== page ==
We started a new four part series last month looking at some of the basics of business survival. Last month’s topic dealt with cash flow. We chose this as the first topic as the technical definition of insolvency is cash flow based. Also the need to collect money should be fairly obviously to business owners, albeit that it is done exceedingly badly at times.
This month we look at the business offering. Readers that recall the Kevin Costner film Field of Dreams will remember that the premise of the movie was ‘If you built it, they will come’. So Kevin’s character built a baseball field on his farm in the middle of nowhere, and people arrived at his front door to use it. Unfortunately some business owners follow the same business plan.
For a business to be successful .. No let me start again. For a business to have a chance to survive it has to comply with three factors. It must sell something that people want to buy – for a price that people are willing to pay – and do so with sufficient margin and in sufficient quantity to make a profit. There is no point selling the most popular widget at a price that no one will pay, or selling something is such low quantities that gross margins will never cover overheads. But even more fundamental than that, you must sell something that someone wants to buy. This leads us to this month’s basic:
Lesson Two: Build it, and they may not necessarily come!
There are many examples of goods and services that have limited markets, especially in an economy like we have today. $10,000 cocktail dresses would be a hard sell at any time, even harder today. The market for high end – read ‘expensive’ – discretionary items has undoubtedly reduced, but in goods economic times business models based on selling these items have proved profitable. But this month’s case takes this theory to a new level.
For some reason unknown to me – and I hasten to add I have never tried it myself – karaoke is or was popular. It usually involved a late night, some like-minded friends, a few drinks and a relaxation in inhibitions. Karaoke bars appeared as new ventures or in established hotels and made money for these business owners.
Then there was the case a few years ago of SLI Pty Ltd. It opened a karaoke bar on the Gold Coast. That area is popular with Asian tourist and karaoke is – or at least was – very popular in parts of Asia. The business appeared to target the groups of young Asian tourists that were in the area relaxing on holidays and looking to party. On the face of it, the business plan seemed reasonable. There was a target market, the location was where that market would be, and the offering was something that should have been popular.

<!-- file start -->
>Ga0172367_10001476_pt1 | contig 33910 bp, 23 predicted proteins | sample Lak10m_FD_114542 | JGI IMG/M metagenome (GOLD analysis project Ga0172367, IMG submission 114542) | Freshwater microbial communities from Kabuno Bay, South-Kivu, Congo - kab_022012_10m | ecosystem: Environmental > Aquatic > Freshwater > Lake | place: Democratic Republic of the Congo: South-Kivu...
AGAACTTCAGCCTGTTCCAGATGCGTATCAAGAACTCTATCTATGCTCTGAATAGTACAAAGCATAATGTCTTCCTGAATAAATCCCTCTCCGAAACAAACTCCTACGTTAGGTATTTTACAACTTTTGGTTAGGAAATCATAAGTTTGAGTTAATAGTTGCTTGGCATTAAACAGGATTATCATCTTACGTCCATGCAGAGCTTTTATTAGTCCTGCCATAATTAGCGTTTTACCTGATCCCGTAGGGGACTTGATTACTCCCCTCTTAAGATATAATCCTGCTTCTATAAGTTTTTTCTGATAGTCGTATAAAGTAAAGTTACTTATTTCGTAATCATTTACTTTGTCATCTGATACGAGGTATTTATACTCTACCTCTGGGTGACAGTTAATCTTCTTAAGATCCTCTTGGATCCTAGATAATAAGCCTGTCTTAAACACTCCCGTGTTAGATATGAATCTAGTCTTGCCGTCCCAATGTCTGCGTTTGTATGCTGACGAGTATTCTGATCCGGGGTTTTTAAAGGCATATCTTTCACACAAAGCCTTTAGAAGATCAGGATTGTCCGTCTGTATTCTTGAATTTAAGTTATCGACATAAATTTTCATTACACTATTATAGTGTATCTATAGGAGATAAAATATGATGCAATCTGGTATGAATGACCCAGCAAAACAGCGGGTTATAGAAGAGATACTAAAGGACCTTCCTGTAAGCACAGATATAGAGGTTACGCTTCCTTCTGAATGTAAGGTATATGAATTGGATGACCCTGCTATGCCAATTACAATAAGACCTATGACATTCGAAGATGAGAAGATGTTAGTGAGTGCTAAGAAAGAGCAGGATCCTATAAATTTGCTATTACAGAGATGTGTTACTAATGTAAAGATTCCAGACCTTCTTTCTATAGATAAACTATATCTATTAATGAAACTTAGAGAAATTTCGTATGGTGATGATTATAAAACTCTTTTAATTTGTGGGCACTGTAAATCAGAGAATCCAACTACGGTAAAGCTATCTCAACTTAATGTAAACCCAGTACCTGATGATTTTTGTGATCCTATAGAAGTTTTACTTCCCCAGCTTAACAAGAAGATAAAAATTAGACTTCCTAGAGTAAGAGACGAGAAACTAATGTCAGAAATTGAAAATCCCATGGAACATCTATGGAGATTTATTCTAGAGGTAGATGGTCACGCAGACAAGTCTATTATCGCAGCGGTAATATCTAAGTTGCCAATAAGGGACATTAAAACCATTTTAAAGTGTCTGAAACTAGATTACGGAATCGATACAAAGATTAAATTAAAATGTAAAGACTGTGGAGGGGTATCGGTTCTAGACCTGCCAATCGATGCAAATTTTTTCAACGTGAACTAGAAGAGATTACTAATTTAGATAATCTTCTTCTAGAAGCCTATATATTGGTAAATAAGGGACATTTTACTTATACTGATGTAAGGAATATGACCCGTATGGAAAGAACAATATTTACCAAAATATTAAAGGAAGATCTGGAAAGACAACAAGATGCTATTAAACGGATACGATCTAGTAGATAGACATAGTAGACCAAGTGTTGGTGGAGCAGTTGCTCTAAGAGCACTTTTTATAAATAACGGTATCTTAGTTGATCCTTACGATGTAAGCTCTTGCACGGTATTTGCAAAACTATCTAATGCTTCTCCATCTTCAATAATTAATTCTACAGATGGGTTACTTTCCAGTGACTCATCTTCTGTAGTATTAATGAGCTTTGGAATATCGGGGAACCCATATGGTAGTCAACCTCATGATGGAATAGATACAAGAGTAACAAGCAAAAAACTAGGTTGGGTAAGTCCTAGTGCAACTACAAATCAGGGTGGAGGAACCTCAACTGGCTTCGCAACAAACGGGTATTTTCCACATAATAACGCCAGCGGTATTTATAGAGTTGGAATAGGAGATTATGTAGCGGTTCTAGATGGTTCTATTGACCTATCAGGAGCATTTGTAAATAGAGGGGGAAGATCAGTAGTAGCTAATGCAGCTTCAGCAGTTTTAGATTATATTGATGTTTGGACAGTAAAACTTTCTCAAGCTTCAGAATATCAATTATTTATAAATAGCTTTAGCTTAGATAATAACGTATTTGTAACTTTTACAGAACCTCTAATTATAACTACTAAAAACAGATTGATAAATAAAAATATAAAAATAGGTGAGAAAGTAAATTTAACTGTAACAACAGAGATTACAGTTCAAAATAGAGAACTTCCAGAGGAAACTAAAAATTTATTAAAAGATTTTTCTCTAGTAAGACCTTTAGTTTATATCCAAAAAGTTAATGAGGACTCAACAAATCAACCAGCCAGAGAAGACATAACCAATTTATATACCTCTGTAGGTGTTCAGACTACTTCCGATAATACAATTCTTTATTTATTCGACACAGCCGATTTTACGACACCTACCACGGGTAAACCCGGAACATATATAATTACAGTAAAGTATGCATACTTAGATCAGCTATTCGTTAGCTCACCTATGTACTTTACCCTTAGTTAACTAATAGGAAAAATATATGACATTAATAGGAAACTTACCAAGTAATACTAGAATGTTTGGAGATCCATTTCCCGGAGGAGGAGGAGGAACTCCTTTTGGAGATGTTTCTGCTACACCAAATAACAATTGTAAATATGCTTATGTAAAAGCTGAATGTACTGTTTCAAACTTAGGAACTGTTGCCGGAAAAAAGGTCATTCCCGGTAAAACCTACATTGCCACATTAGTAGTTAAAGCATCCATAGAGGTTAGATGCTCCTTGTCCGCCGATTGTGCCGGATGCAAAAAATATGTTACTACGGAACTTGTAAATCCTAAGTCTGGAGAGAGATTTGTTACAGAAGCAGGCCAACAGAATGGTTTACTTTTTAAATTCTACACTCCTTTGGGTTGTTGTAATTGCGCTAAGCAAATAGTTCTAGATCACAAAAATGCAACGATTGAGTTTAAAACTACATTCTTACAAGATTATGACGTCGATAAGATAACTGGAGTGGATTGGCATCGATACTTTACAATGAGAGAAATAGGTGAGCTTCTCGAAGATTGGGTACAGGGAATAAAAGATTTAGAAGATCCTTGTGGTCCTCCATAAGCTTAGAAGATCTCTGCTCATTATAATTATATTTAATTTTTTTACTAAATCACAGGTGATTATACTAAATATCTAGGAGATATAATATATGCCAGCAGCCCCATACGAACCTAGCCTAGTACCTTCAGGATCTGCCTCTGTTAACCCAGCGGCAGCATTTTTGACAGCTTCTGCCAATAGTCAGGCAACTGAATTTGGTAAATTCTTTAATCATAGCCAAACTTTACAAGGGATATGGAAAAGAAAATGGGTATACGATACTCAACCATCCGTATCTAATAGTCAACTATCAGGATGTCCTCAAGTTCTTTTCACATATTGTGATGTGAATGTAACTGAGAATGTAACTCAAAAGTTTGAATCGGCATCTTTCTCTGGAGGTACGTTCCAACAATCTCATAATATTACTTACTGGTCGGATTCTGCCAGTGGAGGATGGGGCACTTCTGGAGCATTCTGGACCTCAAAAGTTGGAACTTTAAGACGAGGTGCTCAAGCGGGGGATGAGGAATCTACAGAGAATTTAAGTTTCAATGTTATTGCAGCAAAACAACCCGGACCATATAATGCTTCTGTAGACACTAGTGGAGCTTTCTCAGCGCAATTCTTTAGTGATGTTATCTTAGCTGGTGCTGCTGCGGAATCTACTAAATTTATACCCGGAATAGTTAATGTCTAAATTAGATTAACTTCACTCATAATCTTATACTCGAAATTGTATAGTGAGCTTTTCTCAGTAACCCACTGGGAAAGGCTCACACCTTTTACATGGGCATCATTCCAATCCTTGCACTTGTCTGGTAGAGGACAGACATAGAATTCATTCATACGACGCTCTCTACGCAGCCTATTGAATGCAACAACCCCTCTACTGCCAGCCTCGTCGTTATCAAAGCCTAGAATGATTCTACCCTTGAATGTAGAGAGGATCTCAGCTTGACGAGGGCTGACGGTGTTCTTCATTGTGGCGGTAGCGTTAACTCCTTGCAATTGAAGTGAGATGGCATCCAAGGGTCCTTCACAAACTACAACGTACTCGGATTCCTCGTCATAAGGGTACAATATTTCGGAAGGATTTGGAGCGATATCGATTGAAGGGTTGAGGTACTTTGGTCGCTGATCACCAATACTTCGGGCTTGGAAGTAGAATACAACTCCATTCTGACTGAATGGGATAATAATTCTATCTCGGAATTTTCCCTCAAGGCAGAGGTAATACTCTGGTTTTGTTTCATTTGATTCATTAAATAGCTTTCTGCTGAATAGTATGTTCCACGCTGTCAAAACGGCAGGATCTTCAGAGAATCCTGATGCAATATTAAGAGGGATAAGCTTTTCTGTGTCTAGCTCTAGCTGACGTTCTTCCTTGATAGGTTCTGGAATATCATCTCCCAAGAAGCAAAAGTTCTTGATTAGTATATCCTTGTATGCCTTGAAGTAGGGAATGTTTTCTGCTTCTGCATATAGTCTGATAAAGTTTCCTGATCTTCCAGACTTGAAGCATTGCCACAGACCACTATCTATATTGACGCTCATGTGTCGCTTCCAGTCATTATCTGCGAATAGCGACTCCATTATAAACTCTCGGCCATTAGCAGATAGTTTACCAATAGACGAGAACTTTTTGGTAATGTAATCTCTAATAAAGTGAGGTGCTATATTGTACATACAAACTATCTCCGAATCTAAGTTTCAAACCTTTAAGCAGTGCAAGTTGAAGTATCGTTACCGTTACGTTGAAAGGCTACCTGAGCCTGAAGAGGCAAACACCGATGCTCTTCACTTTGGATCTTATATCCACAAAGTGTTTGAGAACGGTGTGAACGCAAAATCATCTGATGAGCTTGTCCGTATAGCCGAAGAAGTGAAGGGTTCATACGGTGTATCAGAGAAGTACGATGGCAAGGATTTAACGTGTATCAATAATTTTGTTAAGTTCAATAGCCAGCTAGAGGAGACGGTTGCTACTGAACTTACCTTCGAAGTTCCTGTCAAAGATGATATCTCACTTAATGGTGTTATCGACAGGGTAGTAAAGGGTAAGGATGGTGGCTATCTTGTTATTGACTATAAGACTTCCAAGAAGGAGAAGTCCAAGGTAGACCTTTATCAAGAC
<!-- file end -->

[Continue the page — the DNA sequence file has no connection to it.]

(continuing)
So the company built it and waited for them to come.
The company rented premises. It bought a karaoke machine. But the Korean company director purchased a karaoke machine that only had Korean songs, in Korean. This limited the appeal of the offering to people that wanted to (or could) sing in Korean – and these were probably only Koreans. This was not a good business decision as the majority of tourists in the area were Australian or Japanese and the offering would have limited appeal to them. But it got worse.
I believe that one of the necessary factors in any karaoke experience would be alcohol. Unfortunately the company did not have a licence to sell alcohol or a BYO licence. Not wanting to break any laws, no alcohol was allowed on the premises. So the offering to the market was a sober Korean karaoke experience (and sober karaoke probably is an oxymoron).
But the business also did not have a kitchen or any of the required permits to prepare and sell food. Patrons could bring their own, but that in itself was not a huge draw card. The offering to the market was now a dieting, sober, Korean karaoke experience. The business did not have sufficient – let’s be realistic, any – customers and failed. The director was not able to tell us why he believed this business model of limited offering would succeed.
Some people believe that if they can turn their hobby into a business they will be able to do something they love and, because they are passionate about it, will be successful. Leaving aside the fact that these people may be hopeless at running a business anyway, just because they and their friends like doing something does not mean that sufficient numbers of other people are interested in it enough to pay for it.
If there is a moral to this story, it has to be that – regardless of all of the planning, marketing and capital in the world – unless you are selling something that someone else wants to buy at whatever price, you will never have a viable business. And that ‘something’ that you sell will probably change over time as tastes, fashion or technology change. Business owners must ensure that their offering is relevant, and stays relevant, to their market.
Just because you built it, they may not necessarily come.
Next Month – Indigestion and Starvation